Proximity Food, Km0 Gastronomy or Slow Food is the latest buzz word in the culinary world. Gone are the days when organic produce was enough and the best chefs are now turning into organic ingredients grown locally to reap not only the benefits of pesticide free food, but also the social, economic and environmental benefits of reviving local communities and sourcing produce that grows nearby.
The proponents of Proximity Food argue that its benefits are not only to the health but are also a way to maintain traditions and a means to strengthen the economy of the local communities.
Catalan food is rooted on the land. The cuisine is simple and built on the rich agricultural past. I know this better than anyone.
My father has recently been promoting a successful organic agro-shop in our farm house where he sells the excess vegetables and fruits he has always grown for the family’s and friends’ consumption. We always had a garden in front of the house where we would grow anything that was in season. Picking tomatoes, lettuce, peppers and onions to make a salad for lunch was a day-to-day affair which would seem luxurious to many.
Most of his customers are local residents, tourists or day trippers from Barcelona, 30min away on the highway. They like the idea of being able to buy produce directly from the grower that is authentic and tastes real. And if they want, they can stroll through the garden just across from the shop. For city dwellers this is a privilege and a luxury.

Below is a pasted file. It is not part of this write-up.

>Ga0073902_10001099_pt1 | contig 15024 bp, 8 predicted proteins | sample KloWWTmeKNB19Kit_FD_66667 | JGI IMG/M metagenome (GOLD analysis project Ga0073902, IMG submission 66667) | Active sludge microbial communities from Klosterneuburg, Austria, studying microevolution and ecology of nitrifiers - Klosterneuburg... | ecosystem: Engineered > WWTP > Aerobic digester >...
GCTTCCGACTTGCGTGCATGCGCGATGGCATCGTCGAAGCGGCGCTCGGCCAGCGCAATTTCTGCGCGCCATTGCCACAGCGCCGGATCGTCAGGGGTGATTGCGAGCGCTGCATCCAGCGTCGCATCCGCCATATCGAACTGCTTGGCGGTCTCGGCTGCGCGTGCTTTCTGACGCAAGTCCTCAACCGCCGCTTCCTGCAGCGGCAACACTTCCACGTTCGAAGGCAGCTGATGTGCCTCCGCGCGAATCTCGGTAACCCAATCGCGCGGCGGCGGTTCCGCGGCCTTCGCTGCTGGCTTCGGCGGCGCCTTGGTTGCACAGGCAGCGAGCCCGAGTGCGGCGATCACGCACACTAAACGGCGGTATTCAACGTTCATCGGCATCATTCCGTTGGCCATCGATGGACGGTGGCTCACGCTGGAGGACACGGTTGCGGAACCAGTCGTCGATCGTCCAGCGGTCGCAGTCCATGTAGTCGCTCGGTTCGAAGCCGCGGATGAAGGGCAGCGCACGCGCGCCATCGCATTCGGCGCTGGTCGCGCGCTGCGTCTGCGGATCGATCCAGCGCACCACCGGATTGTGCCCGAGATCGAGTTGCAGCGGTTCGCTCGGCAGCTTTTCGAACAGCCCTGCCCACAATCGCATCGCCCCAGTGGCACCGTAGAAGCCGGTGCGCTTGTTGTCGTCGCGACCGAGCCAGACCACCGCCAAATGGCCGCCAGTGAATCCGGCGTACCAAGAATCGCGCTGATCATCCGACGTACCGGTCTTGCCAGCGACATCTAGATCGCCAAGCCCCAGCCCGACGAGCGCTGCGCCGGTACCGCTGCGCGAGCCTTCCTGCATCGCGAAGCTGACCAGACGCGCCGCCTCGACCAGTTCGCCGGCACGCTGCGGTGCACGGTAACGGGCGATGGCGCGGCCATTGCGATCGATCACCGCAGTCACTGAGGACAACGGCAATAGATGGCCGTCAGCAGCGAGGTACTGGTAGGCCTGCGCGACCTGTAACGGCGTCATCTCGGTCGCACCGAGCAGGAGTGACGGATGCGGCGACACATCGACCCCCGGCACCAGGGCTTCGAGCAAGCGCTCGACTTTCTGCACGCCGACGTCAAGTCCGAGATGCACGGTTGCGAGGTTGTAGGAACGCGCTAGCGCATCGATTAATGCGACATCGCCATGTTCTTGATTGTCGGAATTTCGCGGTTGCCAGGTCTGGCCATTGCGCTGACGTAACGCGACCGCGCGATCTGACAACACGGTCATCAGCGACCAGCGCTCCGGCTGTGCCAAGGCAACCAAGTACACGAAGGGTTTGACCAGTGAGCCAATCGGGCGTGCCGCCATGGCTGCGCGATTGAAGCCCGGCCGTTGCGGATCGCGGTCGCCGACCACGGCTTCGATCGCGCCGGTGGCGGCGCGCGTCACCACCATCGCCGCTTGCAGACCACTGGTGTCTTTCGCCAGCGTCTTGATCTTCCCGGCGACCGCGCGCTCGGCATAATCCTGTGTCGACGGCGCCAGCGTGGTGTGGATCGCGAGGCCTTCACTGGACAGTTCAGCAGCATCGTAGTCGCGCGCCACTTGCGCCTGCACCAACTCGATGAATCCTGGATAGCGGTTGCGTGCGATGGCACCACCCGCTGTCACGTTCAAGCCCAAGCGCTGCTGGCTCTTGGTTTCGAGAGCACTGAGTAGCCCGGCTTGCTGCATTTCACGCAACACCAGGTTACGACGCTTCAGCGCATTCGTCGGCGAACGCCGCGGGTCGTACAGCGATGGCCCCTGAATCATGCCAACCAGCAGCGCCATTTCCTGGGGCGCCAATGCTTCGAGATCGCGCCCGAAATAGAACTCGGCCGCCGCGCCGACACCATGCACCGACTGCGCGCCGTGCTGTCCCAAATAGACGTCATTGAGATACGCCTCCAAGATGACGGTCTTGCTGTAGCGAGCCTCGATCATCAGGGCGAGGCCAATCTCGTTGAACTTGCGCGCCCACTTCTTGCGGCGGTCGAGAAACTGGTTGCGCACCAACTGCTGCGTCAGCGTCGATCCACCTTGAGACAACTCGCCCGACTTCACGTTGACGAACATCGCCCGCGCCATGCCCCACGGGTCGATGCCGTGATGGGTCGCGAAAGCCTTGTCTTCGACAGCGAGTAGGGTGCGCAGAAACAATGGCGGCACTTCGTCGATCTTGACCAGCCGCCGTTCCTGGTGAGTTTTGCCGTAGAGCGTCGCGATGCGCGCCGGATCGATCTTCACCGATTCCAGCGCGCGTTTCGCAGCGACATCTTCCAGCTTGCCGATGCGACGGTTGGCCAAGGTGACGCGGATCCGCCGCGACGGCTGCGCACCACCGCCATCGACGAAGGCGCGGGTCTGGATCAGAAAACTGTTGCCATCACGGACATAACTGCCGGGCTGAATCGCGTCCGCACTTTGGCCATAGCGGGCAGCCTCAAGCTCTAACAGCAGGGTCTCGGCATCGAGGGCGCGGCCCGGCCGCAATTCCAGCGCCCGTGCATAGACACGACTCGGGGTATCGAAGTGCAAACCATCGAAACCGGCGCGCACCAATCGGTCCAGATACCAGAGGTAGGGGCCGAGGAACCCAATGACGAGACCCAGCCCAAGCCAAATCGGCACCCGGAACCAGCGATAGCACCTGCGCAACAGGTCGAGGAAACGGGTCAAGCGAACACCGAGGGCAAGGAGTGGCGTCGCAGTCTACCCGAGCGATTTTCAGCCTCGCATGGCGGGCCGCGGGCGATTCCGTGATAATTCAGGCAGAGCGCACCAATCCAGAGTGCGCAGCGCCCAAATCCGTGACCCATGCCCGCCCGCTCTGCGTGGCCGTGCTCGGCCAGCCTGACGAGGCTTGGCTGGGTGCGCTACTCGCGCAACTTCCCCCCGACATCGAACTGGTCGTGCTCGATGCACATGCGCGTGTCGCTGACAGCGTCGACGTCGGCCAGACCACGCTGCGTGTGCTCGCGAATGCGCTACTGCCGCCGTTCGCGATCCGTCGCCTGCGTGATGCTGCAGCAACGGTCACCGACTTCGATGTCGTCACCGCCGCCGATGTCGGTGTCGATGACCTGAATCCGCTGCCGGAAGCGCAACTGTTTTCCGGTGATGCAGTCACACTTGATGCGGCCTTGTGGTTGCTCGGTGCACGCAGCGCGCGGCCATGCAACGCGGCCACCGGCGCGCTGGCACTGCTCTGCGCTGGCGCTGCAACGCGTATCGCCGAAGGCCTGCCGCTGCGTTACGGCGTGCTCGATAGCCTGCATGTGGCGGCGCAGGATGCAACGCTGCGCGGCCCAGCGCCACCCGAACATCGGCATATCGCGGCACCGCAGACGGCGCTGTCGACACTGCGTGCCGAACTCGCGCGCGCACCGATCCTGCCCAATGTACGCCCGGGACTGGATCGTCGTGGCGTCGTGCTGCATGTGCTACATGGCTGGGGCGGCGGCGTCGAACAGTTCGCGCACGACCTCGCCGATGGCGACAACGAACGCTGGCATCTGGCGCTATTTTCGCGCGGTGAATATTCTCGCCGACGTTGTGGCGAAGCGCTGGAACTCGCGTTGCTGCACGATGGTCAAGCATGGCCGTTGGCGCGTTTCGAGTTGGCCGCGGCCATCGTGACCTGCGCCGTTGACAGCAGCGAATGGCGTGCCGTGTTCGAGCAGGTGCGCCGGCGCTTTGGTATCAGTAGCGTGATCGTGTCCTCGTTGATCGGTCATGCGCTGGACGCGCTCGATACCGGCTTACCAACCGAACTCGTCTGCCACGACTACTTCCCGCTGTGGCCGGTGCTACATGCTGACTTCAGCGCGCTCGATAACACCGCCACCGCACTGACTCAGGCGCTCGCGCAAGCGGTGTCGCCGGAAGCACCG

I grew up with the produce that we had at home. We would spend long summer days making tomato sauce with the onions, tomatoes and peppers my dad frantically planted. After eating gazpacho every day we still had tones of tomatoes left so we would make sauce to be used throughout the year as the basis for most of the dishes. We would keep all the glass pots we used throughout the year containing chickpeas, pickles, etc. and recycle them to keep the sauce. They were mismatched and in all sizes and colours which was also useful given that the sauce could be used for any dish, sometimes requiring a lot sometimes very little amount.
I loved eating watermelon till my belly was the size of one. They grew in the fertile yet dry summer months and ripened in the Spanish sun, juicy, crunchy and sweet.
When I became an expat, first in Dubai then in Singapore, I was amazed by the selection of fruits and vegetables available abroad. The world was the garden and you could get anything any time of the year.